This is an edited extract from Secret Affairs: Britain’s Collusion with Radical Islam
by Mark Curtis
By 1994, the Pakistani military under Benazir Bhutto’s government was training hundreds of Chechens, Uzbeks and Tajiks at camps in Afghanistan in techniques of guerilla warfare, the aim being to export Islamist revolution in the Central Asian region and reduce Russian influence. There is simply no British criticism of this Pakistani surge in the public record, in sharp contrast to regular condemnations of Ayatollah Rafsanjani’s Iran, an official enemy, for its sponsorship of terrorism at this time. The reason was that Islamabad’s Islamist adventures were useful in hastening the break-up of the Soviet Union and countering its successors, both the communist governments that arose in the Commonwealth of Independent States, declared in December 1991, and Russia itself.
The main prize being fought over was the huge oil and gas reserves of the region – notably in the Caspian Basin and its surrounding countries of Azerbaijan, Turkmenistan and Kazakhstan – which the British oil company BP later stated were on the scale of those in Britain’s North Sea ‘and thus of significant global interest’. The area was seen by the regional powers, and Britain and the US, as a resource-rich new frontier ripe for exploitation by foreign companies. This great power competition was a re-run of the nineteenth-century Great Game and, from the British perspective, an extension of the Afghan War to counter Moscow’s influence in the region. Islamist forces were, once again, useful as the shock troops to help secure the prize.
Between 1993 and 1996 Britain opened six new embassies in Central Asia, which ‘were there to promote British interests, helping British companies win new business and encouraging the development of stable, market based economies,’ Foreign Office Minister Lord Chesham stated. By the end of the decade, BP would have a major stake in big oil projects in Azerbaijan and Kazakhstan, while another British company, Monument, had a predominant position in Turkmenistan. BP would thank the Foreign Office for ‘securing [its] commercial positions in these countries’.
Pakistan’s new push into Central Asia beyond Kashmir began in Tajikistan in late 1990. Cross-border raids from Afghanistan of the kind promoted by the CIA and MI6 in the mid-1980s were carried out by hundreds of Pakistani-trained mujahideen forces under Ahmed Shah Massoud and Gulbuddin Hekmatyar, both of whom continued to receive CIA aid up to 1992, along with money from Saudi Arabia. Their principal aim was to promote unrest against the still communist government, the Tajik Supreme Soviet, in the dying days of the Soviet Union. After the Tajik regime proclaimed independence in 1991, and maintained itself in power following the collapse of the Soviet Union later that year, a civil war ensued between a coalition of Islamic and secular factions against the communist government; by the time a peace accord was signed in 1997, 20,000 people had been killed, 600,000 were displaced and the economy was wrecked.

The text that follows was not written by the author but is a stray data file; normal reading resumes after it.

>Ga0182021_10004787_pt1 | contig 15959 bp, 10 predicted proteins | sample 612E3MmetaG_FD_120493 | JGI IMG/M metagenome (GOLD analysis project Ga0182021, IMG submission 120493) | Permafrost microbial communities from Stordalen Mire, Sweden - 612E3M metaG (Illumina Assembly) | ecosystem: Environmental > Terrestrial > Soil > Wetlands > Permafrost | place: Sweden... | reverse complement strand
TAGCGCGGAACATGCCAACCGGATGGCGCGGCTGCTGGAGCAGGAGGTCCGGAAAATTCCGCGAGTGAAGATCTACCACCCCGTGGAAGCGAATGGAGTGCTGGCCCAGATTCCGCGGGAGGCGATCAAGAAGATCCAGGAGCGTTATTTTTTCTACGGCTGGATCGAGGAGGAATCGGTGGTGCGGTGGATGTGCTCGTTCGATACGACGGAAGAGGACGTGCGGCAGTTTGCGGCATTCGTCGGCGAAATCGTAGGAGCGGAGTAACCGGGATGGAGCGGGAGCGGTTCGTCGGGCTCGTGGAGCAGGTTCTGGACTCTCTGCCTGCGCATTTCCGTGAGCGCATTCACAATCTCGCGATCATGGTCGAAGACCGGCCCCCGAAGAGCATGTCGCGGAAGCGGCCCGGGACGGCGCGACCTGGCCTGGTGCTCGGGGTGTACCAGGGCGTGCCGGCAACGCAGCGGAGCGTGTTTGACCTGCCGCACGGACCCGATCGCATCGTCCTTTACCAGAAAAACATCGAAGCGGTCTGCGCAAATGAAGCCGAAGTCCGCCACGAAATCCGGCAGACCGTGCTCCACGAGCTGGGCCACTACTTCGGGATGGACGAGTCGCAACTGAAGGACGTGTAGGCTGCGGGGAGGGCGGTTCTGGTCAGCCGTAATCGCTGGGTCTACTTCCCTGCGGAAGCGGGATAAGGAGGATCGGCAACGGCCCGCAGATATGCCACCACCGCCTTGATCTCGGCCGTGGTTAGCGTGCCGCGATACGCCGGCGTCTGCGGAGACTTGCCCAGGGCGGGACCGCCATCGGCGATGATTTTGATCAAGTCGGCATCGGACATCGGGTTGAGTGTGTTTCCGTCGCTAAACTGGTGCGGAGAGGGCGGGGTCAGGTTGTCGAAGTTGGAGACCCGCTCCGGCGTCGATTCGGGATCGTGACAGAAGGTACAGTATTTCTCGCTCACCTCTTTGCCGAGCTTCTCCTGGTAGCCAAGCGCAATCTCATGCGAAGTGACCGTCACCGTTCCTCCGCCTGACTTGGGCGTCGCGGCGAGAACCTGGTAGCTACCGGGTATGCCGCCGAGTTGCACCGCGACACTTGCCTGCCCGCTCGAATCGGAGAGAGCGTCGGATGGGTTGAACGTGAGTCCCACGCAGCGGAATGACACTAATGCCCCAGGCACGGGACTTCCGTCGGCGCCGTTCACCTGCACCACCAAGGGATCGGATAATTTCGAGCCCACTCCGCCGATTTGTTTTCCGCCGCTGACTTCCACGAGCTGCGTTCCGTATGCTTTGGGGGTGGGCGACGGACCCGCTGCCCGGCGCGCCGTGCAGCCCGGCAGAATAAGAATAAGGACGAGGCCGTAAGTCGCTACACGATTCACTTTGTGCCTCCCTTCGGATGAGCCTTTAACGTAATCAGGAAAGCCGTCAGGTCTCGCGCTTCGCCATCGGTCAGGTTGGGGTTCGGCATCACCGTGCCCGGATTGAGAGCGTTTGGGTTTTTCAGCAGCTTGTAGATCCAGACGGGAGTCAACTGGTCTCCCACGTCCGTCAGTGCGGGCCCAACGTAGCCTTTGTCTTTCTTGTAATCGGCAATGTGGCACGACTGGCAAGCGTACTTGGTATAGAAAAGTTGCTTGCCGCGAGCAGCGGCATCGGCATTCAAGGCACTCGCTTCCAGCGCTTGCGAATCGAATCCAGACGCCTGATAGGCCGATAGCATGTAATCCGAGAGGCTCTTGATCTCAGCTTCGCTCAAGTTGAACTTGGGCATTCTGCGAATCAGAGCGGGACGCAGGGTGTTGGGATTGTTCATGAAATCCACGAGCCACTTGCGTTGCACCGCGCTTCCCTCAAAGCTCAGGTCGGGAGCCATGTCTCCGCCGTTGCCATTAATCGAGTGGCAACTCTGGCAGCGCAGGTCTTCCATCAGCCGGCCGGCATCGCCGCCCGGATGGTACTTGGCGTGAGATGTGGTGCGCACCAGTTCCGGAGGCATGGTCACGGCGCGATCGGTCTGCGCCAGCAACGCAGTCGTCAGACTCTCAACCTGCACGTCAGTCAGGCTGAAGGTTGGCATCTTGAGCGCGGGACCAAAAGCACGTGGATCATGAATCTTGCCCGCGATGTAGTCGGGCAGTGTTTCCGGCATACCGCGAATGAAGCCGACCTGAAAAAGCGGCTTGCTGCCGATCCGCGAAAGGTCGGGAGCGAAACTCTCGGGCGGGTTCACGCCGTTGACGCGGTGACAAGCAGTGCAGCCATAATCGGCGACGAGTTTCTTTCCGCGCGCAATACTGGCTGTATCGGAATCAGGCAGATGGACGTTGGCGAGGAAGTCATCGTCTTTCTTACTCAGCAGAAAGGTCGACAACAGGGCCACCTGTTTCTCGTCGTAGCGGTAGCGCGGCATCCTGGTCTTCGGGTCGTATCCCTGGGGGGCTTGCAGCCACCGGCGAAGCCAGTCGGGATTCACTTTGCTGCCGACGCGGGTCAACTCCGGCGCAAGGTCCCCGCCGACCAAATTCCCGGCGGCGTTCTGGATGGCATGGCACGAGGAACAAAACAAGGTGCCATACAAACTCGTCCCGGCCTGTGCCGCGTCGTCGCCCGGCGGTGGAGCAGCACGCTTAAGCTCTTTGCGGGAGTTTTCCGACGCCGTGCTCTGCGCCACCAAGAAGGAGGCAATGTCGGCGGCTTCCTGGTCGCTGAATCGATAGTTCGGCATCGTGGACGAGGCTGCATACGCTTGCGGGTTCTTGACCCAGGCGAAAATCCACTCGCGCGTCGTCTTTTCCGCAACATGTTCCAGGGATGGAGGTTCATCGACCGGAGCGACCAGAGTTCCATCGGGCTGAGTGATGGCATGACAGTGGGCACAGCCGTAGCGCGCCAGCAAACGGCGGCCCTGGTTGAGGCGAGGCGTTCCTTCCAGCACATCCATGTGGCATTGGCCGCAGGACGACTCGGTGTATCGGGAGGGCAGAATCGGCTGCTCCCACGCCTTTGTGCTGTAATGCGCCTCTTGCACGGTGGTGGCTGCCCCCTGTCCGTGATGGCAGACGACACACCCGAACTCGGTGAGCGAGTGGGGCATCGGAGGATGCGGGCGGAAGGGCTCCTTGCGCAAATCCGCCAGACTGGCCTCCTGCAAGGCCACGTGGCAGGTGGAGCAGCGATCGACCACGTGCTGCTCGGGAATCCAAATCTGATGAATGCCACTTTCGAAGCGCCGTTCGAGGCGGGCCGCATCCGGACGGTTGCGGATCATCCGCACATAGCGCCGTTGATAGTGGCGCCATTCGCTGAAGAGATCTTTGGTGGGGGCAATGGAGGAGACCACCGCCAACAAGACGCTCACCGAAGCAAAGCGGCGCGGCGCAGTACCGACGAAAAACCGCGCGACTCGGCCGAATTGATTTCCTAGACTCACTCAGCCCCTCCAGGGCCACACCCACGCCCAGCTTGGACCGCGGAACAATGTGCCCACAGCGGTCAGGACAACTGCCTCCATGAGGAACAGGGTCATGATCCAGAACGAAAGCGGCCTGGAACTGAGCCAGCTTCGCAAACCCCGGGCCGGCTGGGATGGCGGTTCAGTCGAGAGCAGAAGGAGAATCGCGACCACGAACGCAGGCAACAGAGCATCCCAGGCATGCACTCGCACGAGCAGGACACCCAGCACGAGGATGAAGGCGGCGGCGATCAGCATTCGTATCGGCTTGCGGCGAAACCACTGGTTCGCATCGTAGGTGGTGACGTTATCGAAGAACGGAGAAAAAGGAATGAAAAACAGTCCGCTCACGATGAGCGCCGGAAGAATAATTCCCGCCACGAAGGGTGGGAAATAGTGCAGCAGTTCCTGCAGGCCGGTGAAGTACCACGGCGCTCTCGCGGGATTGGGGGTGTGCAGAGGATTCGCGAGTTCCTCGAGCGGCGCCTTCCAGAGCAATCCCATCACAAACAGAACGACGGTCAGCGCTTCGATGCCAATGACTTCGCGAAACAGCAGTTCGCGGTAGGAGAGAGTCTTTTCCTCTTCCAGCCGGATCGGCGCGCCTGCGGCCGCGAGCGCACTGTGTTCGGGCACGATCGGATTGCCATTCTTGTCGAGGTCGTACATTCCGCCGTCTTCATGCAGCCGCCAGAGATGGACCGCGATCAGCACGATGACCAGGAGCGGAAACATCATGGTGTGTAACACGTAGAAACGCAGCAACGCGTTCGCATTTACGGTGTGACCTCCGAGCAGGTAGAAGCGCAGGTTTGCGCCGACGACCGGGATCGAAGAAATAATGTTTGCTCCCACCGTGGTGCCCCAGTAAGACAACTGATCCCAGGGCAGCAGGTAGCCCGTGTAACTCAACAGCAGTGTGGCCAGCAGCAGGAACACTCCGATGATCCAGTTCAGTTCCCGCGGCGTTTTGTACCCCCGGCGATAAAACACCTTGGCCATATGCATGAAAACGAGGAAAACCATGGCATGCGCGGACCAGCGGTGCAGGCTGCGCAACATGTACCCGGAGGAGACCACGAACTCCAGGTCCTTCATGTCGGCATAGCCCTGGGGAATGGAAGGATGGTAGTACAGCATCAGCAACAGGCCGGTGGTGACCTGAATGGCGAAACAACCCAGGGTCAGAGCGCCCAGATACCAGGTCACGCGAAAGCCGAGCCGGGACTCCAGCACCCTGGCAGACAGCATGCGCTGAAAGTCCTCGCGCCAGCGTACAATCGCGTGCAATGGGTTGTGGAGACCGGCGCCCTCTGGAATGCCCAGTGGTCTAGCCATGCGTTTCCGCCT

In the mid-1990s, Pakistan’s ISI was also supporting Islamist insurgents in the Adolat (Justice) movement in Uzbekistan, which also received funds from Saudi Arabia and some Gulf states. Adolat had been formed by Juma Namangani, a former Soviet paratrooper who returned from service in Afghanistan converted to Wahhabism. The party was banned by communist President Islam Karimov, who retained power through rigged elections and repression, and Namangani fled to Tajikistan. In 1998, Namangani founded the Islamic Movement of Uzbekistan (IMU), which declared a jihad in the country and formed a network extending across several Central Asian republics. The IMU was backed militarily and financially by the ISI and bankrolled by Saudi Arabia and the Taliban, among others. It began launching terrorist strikes in Uzbekistan in 1999 from bases in neighbouring Afghanistan and Tajikistan.
Chechnya was another territory subject to Pakistani-sponsored attack. In 1994 al-Qaida had begun sending fighters into Chechnya from bases in Afghanistan. In April of that year the ISI began training a young Chechen warlord, Shamil Basayev, and other Chechen militants, at a camp in Afghanistan run by Hekmatyar. After graduating, Basayev and the other Chechens were sent to another camp in Pakistan to undergo training in guerilla tactics, where Basayev met several ISI generals. Basayev’s jihad began in earnest in early 1995 when a battalion of Afghan mujahideen stationed in Pakistan were sent into combat in Chechnya. The ISI retained tactical control over these forces and helped turn what began in the early 1990s as an anti-Soviet struggle for self-determination into an Islamic jihad. In 1996, the ISI and Bin Laden decided to fund and arm hundreds more militants to be sent to Chechnya. By 1998, several hundred Chechens were being trained in ISI-sponsored camps in Afghanistan, while others were being trained by the ISI in Pakistan in ‘sophisticated terrorism and urban warfare’.
Oil coups in Azerbaijan
Alongside these operations by Britain’s key ally, there was one country in which Britain played a very direct destabilising role alongside Islamist forces: Azerbaijan, a country which was emerging from Soviet control and possessed much of the Caspian region’s untapped oil and gas resources. British policy-makers set themselves the goal of getting a large slice of the cake. In the early 1990s, in order to curry Azeri government favour and secure a massive oil deal, the British government helped funnel arms to the Azeris and promoted two coups to establish a pro-Western business environment in the country.
From the evidence that has emerged, it was a group of Americans who began the covert operation in Azerbaijan, just as the Soviet republic was proclaiming its independence from the Soviet Union in late 1991. At this time a US company, run by three career air force officers with CIA links and a past record of involvement in covert operations, set up an office in the Azeri capital, Baku. The company, called Mega Oil, was approached by the Azeri government to recruit and train mercenaries to help fight its war in the disputed region of Nagorno-Karabakh in the western part of Azerbaijan. What was to become a two-year operation then began to recruit 2,000 Afghan jihadists and procure weapons for them; many were recruited in Peshawar, Pakistan, by being offered $2,000 dollars each. The weapons procurement programme was to amount to some $20 million worth, while training was provided by retired US special forces officers.